In the summer when Dad and Revie would bring the sheep off the range, they would bring them into Dry Valley and use the Morgans' corral to separate the lambs from the ewes. Then they would start trailing the lambs into Soda Springs to the railroad. There they would be loaded on rail cars and taken east to the market, usually Omaha. Lucy, Mother and I would usually be assigned to herd the sheep on the range for two or three days while they were taking the lambs. They had to trail them thirty miles. It would take two or three days to get them in and get them loaded.
We used to have to go up around the sheep early in the morning at day break when they were coming off the bed ground and then stay with them until they shaded up around ten or eleven in the morning. Later when they would come out to feed again we would have to go up on the range and be with them. We wouldn't allow them to go very far because we didn't know the range. With the hills being so steep we could have lost some of the sheep, or we could have become lost ourselves. We would ride Peggy and Tim and at least two of the three of us would go up around the sheep early in the morning and then be up there until dark. We would come home, unsaddle the horses, and stake them out so they would be there the next morning for us.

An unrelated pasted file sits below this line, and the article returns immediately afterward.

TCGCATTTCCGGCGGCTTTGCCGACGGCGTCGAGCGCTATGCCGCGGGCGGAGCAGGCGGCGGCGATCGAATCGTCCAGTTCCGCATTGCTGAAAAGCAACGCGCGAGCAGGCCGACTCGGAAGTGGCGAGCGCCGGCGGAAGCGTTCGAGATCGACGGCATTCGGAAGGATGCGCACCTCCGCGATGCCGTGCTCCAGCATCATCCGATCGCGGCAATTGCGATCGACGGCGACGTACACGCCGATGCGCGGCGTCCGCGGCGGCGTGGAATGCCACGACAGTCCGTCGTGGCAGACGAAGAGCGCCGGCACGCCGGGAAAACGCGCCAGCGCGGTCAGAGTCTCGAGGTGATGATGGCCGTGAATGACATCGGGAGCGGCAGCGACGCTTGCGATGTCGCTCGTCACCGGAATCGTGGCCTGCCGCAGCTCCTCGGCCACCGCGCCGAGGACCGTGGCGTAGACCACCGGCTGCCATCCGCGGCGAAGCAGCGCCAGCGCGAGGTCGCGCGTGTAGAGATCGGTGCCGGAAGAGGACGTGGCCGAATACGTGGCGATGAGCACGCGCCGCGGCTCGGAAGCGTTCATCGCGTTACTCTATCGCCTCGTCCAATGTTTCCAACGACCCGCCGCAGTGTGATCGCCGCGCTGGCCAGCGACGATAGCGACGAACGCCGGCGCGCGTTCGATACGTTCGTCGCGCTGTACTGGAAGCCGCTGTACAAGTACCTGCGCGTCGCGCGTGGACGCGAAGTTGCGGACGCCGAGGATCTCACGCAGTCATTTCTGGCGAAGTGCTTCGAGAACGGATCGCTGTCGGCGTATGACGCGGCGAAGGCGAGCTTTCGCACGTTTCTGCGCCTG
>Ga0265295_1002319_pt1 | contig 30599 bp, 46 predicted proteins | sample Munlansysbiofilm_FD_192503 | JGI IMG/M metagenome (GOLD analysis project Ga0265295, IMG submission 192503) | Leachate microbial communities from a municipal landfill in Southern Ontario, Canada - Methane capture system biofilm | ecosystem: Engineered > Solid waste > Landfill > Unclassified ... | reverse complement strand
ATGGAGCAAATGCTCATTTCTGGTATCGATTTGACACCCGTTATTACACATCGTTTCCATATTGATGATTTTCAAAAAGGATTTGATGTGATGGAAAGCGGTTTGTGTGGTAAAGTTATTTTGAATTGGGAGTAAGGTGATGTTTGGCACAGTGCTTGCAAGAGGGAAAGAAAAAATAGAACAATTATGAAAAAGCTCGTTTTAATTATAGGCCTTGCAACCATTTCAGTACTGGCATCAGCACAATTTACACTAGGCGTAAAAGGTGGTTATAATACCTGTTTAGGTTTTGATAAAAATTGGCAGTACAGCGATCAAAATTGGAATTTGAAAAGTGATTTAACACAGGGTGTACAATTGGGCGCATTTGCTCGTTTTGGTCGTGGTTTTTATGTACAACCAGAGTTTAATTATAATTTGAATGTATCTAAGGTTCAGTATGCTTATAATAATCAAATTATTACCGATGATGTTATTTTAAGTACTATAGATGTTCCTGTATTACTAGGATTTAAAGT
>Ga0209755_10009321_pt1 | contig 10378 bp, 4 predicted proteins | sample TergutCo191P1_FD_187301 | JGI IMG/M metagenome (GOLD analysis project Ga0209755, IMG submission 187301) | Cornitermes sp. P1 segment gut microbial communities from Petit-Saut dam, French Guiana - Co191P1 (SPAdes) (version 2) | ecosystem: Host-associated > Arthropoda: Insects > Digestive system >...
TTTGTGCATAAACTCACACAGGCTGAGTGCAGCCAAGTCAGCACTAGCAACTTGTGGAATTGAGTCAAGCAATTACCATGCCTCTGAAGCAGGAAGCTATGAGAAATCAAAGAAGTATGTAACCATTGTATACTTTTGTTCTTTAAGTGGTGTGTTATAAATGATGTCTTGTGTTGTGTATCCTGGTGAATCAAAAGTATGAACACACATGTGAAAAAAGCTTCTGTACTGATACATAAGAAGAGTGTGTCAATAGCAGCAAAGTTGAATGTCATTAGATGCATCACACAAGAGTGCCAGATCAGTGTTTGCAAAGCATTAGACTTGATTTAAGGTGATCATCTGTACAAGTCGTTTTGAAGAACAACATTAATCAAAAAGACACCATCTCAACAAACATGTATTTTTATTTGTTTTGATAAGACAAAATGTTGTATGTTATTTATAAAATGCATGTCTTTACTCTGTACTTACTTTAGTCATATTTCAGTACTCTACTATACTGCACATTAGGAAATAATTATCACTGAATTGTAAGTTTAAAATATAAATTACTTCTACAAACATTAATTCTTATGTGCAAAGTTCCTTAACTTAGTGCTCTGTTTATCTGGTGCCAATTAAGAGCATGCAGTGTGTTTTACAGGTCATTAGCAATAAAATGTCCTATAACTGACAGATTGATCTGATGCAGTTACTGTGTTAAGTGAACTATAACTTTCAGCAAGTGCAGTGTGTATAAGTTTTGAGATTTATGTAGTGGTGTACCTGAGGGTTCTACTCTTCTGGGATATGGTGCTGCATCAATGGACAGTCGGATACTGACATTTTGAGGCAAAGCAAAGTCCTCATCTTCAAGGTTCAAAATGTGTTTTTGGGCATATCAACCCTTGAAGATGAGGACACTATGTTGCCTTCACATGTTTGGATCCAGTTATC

Often Luella and Cliff would come up and be there so Cliff could help in the corrals taking out the lambs. They would be there with their car to drive back and forth from town. Other than that we would not see anyone for two or three days. Because we were proving up on the homestead, Dad would take Mother, Lucy and me up to the homestead and leave us there for six or eight weeks. We wouldn't see another soul except ourselves. We'd have plenty of food and a house in which to live. Dad would have to go back and bring sheep up the trail from wherever they happened to be because they couldn't get on the reserve until about July. We would be up there many a year alone until Dad came back up with the sheep. At the time I was never lonely because I never realized what loneliness was. When school started Dad would take Lucy and I back into town to live and go to school while they stayed in Dry Valley to make the seven months required by the homestead law.